Taking Raman Spectroscopy to Other Worlds
Deep-UV improves acquisition of data from extraterrestrial sources.
When future rovers go to Mars or other planets, equipping them with instruments capable of deep-UV Raman spectroscopy will give them a better chance of answering questions about their surroundings. That is the conclusion arrived at by a group of Germany-based investigators from Friedrich Schiller University in Jena and from the aerospace company Kayser-Threde GmbH in Munich, which has demonstrated the capabilities of UV Raman spectroscopy on several Martian meteorites.
A Raman image (left) and corresponding spectra (right) illustrate data acquired from a Martian meteorite. An excitation wavelength of 257 nm was used over an area ~250 μm2. Reprinted with permission of Analytical Chemistry.
The researchers showed a 30 to 100 signal-to-noise ratio for UV Raman spectra versus a 2 to 15 ratio for longer wavelengths. Jürgen Popp, a physical chemistry professor at the university, noted that the results were clear. “Deep-UV Raman spectroscopy is superior to near-infrared or visible Raman spectroscopy.”
When light hits a substance, a small fraction of the photons undergoes an inelastic collision and emerges with a Raman shift that provides information about the chemical makeup of the material. Unfortunately, the Raman effect is weak unless the excitation takes place within an electronic resonance band of the material. Then the scattering cross section can be enhanced as much as 100 million times.
Most materials have an electronic resonance in the deep-UV, meaning an excitation wavelength of 250 nm or less. Moreover, the Raman signal is wavelength-dependent to the inverse fourth power, so the signal at 244 nm is 360 times stronger than that at 1064 nm, even without the increased cross section.
Also, the Raman shift is typically less than 30 nm above the excitation wavelength. Most fluorescence emission from material is above 280 nm for a deep-UV source. Therefore, the fluorescence is spectrally separated from the Raman signal, further improving the technique’s signal-to-noise ratio.
Those benefits, however, come at a technological cost that has kept the method from becoming widely used, which also explains why it has not heretofore been applied to meteorites from Mars. “The reason why UV Raman imaging has not been done before is mainly due to the lack of the right UV Raman excitation laser,” Popp said.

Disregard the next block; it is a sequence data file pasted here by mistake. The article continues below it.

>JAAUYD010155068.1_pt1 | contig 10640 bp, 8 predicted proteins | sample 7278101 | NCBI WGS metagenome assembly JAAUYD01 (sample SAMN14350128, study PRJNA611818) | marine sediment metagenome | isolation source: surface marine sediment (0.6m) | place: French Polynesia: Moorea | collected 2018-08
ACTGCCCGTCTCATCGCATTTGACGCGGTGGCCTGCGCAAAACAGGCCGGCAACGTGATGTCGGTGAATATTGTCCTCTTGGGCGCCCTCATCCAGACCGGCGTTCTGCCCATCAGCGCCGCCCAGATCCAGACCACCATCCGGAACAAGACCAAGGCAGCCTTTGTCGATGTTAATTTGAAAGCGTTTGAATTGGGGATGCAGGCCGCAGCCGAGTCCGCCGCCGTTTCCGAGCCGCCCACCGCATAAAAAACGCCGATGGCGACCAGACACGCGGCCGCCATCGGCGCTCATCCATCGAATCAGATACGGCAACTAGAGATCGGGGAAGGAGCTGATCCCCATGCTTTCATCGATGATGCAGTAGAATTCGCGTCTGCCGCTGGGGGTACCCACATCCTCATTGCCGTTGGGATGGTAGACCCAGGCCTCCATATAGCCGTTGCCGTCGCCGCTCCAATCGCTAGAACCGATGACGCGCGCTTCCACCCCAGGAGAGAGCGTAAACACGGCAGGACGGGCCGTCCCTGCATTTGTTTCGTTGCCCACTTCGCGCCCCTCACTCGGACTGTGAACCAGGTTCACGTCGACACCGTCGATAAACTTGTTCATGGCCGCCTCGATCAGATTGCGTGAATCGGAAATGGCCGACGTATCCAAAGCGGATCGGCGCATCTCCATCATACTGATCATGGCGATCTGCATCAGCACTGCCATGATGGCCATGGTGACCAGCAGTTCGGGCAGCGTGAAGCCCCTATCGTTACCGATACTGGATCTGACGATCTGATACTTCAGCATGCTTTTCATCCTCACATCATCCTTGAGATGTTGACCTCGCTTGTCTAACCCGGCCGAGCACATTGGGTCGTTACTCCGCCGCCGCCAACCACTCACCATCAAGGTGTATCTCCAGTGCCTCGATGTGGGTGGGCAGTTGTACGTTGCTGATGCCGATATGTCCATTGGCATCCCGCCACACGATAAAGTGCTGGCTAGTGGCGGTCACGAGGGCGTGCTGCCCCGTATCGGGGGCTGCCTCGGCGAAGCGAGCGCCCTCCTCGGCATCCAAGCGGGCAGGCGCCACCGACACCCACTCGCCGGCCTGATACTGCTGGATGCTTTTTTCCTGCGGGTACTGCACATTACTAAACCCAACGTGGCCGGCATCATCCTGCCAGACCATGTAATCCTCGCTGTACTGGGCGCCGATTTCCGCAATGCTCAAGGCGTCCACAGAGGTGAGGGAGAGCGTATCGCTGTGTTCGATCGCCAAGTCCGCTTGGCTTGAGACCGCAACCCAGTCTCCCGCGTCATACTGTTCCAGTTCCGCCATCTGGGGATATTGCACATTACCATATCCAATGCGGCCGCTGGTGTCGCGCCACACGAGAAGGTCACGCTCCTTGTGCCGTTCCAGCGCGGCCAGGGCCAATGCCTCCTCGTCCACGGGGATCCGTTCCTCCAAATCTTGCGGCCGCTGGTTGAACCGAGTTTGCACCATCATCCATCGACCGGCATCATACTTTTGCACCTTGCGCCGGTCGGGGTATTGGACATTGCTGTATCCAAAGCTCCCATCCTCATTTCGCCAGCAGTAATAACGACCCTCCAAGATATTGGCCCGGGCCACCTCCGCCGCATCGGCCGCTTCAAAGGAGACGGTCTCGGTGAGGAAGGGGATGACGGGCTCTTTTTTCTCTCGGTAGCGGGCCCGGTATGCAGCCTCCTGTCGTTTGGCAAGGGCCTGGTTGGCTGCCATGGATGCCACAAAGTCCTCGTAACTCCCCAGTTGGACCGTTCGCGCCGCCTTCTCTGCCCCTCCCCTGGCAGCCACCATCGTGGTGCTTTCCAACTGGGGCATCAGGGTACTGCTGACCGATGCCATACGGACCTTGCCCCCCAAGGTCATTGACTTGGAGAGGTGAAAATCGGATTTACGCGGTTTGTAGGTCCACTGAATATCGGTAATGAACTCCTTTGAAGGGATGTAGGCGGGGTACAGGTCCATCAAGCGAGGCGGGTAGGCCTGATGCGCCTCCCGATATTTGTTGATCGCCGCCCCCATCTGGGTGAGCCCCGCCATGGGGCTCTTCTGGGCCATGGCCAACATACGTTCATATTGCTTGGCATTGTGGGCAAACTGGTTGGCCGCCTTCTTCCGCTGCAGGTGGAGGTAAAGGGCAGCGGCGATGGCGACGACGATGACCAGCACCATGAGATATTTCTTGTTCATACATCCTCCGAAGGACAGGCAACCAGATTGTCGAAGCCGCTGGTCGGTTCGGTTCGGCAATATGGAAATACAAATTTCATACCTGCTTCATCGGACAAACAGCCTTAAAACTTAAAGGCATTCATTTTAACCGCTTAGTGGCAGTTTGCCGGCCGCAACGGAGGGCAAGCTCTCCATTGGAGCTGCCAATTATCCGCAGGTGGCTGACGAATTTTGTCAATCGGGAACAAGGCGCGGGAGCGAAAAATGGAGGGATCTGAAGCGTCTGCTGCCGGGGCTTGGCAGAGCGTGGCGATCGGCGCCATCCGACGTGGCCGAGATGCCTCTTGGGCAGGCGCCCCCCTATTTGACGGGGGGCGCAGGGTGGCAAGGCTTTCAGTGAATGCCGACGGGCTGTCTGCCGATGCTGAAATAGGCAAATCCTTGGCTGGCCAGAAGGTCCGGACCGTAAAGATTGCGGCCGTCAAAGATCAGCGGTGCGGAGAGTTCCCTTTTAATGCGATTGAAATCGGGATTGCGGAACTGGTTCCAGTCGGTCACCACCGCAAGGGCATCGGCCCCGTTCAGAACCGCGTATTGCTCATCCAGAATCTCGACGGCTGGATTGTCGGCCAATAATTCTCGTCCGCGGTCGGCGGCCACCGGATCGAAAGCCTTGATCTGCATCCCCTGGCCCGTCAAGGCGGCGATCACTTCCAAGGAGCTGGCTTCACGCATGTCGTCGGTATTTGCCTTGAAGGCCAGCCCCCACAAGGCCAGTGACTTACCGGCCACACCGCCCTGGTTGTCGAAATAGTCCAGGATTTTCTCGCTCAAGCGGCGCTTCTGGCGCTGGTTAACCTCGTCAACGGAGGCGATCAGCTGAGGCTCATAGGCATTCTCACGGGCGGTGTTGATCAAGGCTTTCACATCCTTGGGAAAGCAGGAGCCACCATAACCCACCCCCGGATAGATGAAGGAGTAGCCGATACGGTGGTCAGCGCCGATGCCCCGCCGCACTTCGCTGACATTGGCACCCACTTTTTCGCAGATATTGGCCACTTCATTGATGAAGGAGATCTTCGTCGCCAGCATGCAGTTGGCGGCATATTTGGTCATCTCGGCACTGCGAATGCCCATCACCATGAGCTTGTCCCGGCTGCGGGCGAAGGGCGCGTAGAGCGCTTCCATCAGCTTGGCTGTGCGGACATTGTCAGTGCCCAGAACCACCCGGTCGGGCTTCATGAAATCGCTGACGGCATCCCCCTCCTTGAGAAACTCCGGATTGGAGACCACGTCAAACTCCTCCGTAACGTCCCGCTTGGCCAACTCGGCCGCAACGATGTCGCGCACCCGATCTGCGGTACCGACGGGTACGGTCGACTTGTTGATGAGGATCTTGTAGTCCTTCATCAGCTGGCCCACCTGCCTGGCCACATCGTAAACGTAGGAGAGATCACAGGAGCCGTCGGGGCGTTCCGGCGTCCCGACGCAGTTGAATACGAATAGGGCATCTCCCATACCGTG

In a series of experiments, the investigators studied three Martian meteorite samples using five excitation wavelengths — 244, 257, 532, 633 and 830 nm — and a micro-Raman instrument from Horiba Jobin Yvon GmbH of Munich.
For the UV excitation source, they used a frequency-doubled argon-ion laser made by Coherent Inc. of Santa Clara, Calif. For visible and infrared excitation, they used a frequency-doubled Nd:YAG laser and a helium-neon laser, also from Coherent, as well as an external cavity semiconductor laser from Sacher Lasertechnik Group of Marburg, Germany.
Comparison of measurements taken on the same spots on the meteorites using different wavelengths showed that deep-UV yielded better signal-to-noise ratios. In addition, almost all spots exhibited useful Raman spectra when illuminated with deep-UV, but more than half did not with either visible or near-infrared excitation.
These results are promising, but spaceflight would require a miniaturized instrument, a version of which was developed recently at the Institut für Physikalische Hochtechnologie in Jena, where Popp is scientific director. There also is the problem of the laser, which must be compact and efficient. Popp reported that investigations of a new approach that could overcome this challenge are under way. “We are testing now a laser based on hollow cathode technology.”
Analytical Chemistry, Feb. 1, 2007, pp. 1101-1108.
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